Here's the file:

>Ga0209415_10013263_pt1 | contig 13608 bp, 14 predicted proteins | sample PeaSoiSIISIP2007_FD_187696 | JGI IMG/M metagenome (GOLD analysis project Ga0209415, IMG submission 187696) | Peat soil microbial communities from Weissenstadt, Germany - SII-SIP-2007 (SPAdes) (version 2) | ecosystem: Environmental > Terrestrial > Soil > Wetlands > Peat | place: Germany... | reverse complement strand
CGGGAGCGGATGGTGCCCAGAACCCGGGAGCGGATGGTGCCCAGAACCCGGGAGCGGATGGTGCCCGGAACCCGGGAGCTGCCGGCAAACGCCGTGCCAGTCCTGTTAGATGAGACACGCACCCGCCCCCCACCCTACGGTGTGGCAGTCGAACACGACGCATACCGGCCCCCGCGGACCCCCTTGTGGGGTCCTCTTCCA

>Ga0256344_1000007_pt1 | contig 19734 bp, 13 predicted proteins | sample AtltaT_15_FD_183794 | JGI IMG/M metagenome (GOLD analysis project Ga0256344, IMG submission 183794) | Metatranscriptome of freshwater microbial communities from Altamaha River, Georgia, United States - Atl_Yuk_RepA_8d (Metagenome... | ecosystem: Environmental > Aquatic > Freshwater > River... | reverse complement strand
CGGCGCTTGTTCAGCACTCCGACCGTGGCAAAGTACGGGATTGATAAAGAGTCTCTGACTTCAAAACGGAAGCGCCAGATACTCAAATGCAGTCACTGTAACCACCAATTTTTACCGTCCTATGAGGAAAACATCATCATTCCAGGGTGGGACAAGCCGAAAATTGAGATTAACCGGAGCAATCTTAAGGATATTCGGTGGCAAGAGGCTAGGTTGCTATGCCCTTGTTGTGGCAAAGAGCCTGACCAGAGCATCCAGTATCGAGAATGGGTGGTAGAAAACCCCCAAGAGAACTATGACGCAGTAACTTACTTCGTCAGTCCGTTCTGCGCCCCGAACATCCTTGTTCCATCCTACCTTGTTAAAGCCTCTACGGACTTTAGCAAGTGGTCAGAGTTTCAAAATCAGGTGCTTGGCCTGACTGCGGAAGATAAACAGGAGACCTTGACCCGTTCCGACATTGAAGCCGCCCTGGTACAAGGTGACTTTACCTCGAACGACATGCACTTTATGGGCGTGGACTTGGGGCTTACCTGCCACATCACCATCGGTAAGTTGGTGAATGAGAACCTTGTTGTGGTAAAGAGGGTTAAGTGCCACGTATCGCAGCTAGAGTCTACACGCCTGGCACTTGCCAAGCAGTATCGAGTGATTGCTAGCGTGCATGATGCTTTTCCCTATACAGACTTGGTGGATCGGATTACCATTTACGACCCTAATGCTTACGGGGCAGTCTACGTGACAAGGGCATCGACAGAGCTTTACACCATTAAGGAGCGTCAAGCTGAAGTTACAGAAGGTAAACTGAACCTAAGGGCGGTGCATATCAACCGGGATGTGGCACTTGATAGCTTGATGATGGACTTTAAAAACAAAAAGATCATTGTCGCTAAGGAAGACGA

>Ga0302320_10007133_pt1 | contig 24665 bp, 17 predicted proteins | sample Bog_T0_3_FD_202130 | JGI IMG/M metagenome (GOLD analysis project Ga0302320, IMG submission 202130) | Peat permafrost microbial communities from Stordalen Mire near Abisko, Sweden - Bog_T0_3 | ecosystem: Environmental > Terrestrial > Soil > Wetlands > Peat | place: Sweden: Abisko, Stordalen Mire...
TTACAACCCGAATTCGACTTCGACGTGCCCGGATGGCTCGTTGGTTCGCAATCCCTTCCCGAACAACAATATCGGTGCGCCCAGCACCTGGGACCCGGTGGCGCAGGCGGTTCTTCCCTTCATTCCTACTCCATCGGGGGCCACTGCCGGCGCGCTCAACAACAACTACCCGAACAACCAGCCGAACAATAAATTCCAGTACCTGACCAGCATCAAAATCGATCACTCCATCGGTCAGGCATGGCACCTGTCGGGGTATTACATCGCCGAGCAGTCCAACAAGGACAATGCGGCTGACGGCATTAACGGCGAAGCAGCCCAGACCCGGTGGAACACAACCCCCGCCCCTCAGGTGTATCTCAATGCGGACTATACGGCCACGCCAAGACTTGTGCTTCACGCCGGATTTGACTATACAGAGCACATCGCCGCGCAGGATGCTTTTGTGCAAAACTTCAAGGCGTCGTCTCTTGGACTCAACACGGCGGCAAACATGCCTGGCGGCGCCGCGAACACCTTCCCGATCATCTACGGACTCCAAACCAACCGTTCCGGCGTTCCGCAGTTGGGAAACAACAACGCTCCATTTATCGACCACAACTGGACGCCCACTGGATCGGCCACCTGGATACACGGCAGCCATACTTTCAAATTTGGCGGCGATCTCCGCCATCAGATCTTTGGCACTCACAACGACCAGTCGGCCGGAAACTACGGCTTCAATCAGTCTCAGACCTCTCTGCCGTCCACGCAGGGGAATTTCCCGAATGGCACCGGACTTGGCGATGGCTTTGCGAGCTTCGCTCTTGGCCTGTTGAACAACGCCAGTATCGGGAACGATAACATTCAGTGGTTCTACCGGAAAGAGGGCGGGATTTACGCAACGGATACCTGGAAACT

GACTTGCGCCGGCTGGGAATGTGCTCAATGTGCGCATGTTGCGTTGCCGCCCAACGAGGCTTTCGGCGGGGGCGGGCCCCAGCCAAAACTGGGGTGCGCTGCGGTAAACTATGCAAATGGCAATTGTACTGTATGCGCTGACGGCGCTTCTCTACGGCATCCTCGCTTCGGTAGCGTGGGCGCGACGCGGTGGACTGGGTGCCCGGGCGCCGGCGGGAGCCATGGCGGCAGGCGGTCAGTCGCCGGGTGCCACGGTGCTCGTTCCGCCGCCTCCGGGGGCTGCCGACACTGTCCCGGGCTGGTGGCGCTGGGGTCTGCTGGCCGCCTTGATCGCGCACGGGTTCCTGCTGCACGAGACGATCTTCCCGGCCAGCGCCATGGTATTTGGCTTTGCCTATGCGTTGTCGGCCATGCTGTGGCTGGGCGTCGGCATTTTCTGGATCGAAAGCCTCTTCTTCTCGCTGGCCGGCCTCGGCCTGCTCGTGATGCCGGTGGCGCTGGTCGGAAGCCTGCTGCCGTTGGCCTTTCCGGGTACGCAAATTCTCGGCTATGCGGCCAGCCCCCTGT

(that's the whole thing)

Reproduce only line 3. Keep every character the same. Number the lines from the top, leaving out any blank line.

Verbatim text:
>Ga0256344_1000007_pt1 | contig 19734 bp, 13 predicted proteins | sample AtltaT_15_FD_183794 | JGI IMG/M metagenome (GOLD analysis project Ga0256344, IMG submission 183794) | Metatranscriptome of freshwater microbial communities from Altamaha River, Georgia, United States - Atl_Yuk_RepA_8d (Metagenome... | ecosystem: Environmental > Aquatic > Freshwater > River... | reverse complement strand